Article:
27. Before my town, Columbia, Missouri, came to its senses and passed a new ordinance to allow chickens I visited one guy in town that had feathers all over his steps. I asked if his cats caught a bird. No. The neighbor was busted for having a chicken in her backyard. While she was at court paying a $100 fine, a hawk grabbed her chicken but then dropped it on this guy’s front steps. The cats got to it before the hawk could. How many of you have ever fed a $100 chicken to your cats???
    :)

  28. Great episode Jack and Victor.

    Super timely as I’m deciding right now whether or not to obey my city zoning/ordinance against having chickens in my area, or do like several of my neighbors and raise them anyway…

    Leaning towards the “do it anyway” option haha :-) Interesting to hear what the road has been for Vic on getting some change underway.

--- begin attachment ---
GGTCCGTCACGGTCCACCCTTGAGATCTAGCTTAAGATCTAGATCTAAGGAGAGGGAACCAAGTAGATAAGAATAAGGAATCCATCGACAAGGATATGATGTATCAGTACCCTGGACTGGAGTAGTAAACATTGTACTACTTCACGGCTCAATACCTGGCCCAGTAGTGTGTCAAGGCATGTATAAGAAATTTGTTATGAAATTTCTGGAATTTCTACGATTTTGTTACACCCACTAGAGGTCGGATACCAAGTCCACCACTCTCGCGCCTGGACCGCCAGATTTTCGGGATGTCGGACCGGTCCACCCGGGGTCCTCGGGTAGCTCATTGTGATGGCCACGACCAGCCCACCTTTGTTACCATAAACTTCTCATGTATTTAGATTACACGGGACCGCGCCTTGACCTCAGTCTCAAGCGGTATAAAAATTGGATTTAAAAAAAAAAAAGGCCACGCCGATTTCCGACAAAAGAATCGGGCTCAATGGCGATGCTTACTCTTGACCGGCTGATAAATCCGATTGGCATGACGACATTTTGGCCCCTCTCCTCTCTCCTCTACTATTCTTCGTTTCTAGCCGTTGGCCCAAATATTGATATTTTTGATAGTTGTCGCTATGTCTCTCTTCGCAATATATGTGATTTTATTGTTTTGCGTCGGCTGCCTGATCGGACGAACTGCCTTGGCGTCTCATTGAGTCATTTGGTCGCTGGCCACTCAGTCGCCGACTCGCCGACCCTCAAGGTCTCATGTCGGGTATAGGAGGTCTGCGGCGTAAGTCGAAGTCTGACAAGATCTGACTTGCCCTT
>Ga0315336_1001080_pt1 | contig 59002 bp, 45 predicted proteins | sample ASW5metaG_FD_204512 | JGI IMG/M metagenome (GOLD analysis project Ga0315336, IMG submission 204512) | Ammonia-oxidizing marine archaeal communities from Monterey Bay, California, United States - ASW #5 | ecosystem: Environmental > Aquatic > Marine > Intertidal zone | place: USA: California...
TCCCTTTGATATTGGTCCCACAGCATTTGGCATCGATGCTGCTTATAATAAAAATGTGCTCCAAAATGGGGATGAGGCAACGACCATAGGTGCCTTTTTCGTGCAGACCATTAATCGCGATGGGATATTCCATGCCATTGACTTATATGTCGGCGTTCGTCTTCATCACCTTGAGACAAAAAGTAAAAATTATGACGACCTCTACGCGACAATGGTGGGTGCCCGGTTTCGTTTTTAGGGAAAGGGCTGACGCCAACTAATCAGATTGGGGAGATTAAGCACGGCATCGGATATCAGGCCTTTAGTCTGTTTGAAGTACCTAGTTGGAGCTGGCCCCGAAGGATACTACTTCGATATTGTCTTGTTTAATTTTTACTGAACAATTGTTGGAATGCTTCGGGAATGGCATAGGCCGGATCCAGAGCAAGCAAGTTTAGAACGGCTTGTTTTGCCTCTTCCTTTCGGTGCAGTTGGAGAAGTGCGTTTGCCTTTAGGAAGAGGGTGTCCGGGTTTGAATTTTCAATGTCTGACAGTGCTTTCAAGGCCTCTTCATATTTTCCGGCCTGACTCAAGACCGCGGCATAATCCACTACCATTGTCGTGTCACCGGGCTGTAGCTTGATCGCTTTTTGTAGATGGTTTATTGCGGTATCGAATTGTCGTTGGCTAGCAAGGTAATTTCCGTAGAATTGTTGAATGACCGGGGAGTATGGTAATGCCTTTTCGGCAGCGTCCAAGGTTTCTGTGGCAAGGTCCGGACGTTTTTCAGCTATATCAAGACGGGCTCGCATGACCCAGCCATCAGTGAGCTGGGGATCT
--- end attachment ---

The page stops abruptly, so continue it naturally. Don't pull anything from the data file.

Cheers guys.

  29. Jack and Victor – really liked this show as it has a lot of good information on what people can do to provide their own food. I have been raising five chickens for almost a year and agree they are a great source of wonderful eggs, and also are quite entertaining when they are wandering around my property.

    Regarding the fight to have backyard chickens, not sure if you’ve heard of Andy Schneider, aka The Chicken Whisperer, who has a show on Blogtalk Radio during the week. Most of what I’ve learned about chickens has come from listening to his show. He’s also very involved in helping people get chicken friendly ordinances passed, and has even traveled to testify to city councils. http://www.chickenwhisperer.net/